Making my Wedding Dress Part 5: Fabric Shopping & Work Begins

I didn't change much in terms of construction between my practice dress (The Blue Dress) and my wedding dress.

The fabric, though, deserves to be talked about.

I shopped AROUND for my fabric. The trouble was, I had a very specific idea of exactly the type of lace I wanted. I was also very concerned that it was the right shade. I'm so pale that a lot of "ivory" fabrics are pretty much the same as my skin tone! So I needed white or pale ivory.

I also spent more than I originally planned to. The cheaper laces just weren't doing it for me, and try as I might I couldn't find any mid-priced lace that ticked all my boxes. If I'd been after corded lace it would have been no problem - there seemed to be loads of that about at reasonable prices!

In March, after a lot of internet research, I hit up Soho with one of my bridesmaids, and tried all the fabric shops there, dodging the showers as we went. We finally struck gold in the wonderful Broadwick Silks. They had an amazing selection of absolutely beautiful (and eye-wateringly expensive) luxury fabrics. But what made the whole experience so much easier, more fun and more special was the lovely assistant, Kelsey, who helped me. She went out of her way to find any and every lace that matched my description, even schlepping out in the rain twice to their sister shop to bring back more options.

Kelsey stood me in front of their mirror and "dressed" me in a base layer of duchess silk satin, then draped each lace in turn over that so we could get an idea of what it would look like. My lovely bridesmaid was great and took loads of photos for me! We were there HOURS, tried every lace they had and eventually found The One. Heart-stoppingly beautiful lace. Lace handmade in France, with a gorgeous scalloped edge, lace that was super soft and very delicate. And very expensive. I shall use every last scrap!!!!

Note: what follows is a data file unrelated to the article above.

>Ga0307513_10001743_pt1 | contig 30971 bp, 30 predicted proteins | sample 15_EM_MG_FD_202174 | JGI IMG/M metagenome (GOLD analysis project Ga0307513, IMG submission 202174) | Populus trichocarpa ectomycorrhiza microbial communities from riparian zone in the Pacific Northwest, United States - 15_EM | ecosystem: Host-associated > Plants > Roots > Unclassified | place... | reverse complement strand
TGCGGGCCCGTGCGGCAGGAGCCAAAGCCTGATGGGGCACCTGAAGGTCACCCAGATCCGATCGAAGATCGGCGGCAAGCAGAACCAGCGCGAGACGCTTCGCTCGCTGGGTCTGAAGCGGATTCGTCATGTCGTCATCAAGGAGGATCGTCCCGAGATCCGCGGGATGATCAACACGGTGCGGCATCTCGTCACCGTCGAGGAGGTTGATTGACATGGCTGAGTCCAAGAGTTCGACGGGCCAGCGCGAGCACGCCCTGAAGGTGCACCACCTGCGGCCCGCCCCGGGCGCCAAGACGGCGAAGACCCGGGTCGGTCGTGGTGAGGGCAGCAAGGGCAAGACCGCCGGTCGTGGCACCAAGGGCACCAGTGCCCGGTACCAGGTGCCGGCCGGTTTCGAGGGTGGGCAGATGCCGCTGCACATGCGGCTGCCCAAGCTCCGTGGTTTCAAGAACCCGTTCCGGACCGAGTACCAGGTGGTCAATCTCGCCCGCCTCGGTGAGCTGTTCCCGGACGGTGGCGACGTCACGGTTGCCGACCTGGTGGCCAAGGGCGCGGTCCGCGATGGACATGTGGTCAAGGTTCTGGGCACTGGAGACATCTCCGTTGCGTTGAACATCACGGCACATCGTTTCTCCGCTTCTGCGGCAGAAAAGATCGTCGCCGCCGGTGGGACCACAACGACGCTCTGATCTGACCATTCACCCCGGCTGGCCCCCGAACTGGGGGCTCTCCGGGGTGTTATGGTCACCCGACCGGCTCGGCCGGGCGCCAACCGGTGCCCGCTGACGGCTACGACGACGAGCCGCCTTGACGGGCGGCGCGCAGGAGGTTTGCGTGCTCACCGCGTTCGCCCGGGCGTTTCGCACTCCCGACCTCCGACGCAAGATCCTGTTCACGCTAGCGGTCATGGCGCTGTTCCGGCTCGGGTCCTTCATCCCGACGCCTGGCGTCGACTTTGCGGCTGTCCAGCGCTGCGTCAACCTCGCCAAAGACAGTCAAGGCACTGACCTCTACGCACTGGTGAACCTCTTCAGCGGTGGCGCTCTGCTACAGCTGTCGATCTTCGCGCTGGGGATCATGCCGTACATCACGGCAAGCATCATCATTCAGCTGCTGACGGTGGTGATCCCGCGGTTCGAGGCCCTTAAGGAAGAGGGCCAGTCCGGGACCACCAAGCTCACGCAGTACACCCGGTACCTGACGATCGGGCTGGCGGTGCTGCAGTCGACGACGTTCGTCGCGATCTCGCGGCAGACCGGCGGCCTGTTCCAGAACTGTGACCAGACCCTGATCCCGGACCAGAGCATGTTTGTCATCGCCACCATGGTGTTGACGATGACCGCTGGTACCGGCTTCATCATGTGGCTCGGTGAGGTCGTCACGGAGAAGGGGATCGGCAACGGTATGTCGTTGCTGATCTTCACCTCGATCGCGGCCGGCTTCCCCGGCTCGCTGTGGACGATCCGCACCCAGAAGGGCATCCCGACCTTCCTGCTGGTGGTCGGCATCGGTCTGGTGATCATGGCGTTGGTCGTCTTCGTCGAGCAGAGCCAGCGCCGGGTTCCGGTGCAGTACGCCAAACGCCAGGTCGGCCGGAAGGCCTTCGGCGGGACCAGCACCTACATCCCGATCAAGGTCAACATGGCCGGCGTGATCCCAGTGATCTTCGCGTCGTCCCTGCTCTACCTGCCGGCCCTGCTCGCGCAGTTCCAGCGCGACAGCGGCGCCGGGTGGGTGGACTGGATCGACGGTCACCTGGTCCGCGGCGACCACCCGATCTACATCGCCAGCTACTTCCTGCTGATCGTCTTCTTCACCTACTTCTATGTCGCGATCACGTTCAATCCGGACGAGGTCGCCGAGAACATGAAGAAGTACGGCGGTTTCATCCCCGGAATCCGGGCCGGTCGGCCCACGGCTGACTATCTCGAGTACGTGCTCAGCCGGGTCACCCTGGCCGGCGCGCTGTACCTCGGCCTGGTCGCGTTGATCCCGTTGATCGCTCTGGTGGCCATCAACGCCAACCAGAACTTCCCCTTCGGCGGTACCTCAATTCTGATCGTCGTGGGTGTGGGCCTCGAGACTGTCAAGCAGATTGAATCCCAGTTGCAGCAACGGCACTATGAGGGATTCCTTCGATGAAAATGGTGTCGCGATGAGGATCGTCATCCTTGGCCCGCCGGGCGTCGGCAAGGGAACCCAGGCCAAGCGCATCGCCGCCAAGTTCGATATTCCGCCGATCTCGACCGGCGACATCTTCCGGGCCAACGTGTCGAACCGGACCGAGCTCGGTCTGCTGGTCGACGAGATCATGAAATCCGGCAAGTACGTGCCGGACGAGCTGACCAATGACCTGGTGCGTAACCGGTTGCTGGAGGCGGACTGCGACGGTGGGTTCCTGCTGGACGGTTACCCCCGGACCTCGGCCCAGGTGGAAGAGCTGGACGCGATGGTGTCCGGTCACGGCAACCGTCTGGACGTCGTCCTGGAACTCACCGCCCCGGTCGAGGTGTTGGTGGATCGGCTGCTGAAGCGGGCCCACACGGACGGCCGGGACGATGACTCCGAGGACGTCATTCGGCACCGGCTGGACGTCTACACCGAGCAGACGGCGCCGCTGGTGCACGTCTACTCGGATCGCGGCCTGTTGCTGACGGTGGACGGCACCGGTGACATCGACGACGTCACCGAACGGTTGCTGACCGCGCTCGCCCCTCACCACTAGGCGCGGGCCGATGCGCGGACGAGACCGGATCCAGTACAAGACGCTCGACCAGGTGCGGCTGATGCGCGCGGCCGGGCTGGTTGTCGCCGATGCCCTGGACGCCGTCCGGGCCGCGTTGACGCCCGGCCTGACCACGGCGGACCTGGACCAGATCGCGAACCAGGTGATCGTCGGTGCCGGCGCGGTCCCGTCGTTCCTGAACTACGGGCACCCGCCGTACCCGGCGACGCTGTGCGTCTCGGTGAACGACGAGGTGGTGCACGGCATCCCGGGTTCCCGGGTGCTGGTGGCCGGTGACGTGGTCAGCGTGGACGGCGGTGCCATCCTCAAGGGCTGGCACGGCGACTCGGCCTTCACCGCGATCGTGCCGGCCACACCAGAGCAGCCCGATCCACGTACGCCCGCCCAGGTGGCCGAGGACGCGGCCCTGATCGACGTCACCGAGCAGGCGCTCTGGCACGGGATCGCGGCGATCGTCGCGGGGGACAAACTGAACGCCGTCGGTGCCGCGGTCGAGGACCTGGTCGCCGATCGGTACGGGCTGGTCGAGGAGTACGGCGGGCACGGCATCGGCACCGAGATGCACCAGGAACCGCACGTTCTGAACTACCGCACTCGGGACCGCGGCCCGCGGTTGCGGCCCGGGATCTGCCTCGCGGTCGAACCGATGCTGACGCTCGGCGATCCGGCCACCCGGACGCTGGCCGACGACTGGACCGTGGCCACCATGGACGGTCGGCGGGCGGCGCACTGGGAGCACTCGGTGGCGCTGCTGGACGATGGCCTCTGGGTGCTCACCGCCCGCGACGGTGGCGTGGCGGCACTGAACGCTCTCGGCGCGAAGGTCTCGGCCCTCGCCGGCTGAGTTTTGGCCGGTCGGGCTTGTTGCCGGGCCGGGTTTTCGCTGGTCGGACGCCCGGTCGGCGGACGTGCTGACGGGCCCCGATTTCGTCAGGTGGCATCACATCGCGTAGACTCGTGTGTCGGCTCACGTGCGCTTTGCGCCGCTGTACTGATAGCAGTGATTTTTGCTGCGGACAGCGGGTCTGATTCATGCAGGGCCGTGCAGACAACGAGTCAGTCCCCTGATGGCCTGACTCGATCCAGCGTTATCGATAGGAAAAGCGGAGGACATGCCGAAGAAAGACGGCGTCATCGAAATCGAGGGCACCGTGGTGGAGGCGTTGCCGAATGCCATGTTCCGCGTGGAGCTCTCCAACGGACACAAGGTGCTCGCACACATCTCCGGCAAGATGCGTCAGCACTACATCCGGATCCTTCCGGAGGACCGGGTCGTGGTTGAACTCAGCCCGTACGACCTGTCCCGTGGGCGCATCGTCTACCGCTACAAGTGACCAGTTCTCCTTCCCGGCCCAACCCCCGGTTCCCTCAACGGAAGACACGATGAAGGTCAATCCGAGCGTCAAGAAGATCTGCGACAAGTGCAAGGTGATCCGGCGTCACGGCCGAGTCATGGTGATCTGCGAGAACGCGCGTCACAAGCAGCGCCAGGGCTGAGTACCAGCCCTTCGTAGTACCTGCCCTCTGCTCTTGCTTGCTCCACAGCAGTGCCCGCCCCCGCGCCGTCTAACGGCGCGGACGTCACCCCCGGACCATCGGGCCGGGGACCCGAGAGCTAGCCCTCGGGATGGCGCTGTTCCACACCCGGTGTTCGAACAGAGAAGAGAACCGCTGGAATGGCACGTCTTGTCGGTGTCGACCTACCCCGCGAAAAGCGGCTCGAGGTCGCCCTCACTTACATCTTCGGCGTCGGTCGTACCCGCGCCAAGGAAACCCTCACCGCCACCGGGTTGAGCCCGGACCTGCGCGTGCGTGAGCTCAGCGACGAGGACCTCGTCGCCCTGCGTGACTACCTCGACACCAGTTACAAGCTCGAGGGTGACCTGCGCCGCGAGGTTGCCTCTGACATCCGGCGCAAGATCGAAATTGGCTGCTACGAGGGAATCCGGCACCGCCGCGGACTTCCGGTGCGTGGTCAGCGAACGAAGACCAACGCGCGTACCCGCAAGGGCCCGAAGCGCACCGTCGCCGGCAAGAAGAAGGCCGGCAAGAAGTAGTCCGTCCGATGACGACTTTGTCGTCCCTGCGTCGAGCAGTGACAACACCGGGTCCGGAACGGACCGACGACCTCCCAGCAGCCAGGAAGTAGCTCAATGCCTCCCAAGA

I took the plunge and bought that lace, but I couldn't afford the lovely duchess satin Kelsey had draped over me. Especially when I had seen duchess silk satin on Goldhawk Road for half the price! I headed straight there, to UK Textiles, and got my duchess satin for £35/m from the lovely chap there.

It was a bit more difficult to find the right colour silk charmeuse for the waist sash, button loops and covered buttons. I needed a pale ivory but it seemed really difficult to find. Eventually I found a good coordinating colour in Goldbrick Fabrics, and headed home feeling absolutely worn out!!

I carefully planned my cutting layout, especially on the lace. I wanted the sleeves and the back neckline to mirror each other (symmetrical lace motifs), and managed this with careful layout thinking. I do have quite big offcuts so I'm planning some more lace makes to use up the leftovers!

Here are some shots of the finished dress, and a few photos to highlight construction. These were taken in the early evening, and the light did a bizarre thing to the colours, making my satin and lace look positively cream. In reality it's a pale ivory.

There were a few things I did differently on my wedding dress to my Blue Dress.

Instead of adding an extra front-shoulder piece in to finish the neckline, I brought the back pieces over the shoulder to join to the front neckline with a hairline appliqué seam. It worked so much better and made more design sense.

I have LOADS of shots like this through the entire process of me using photos to help me with fitting and lace placement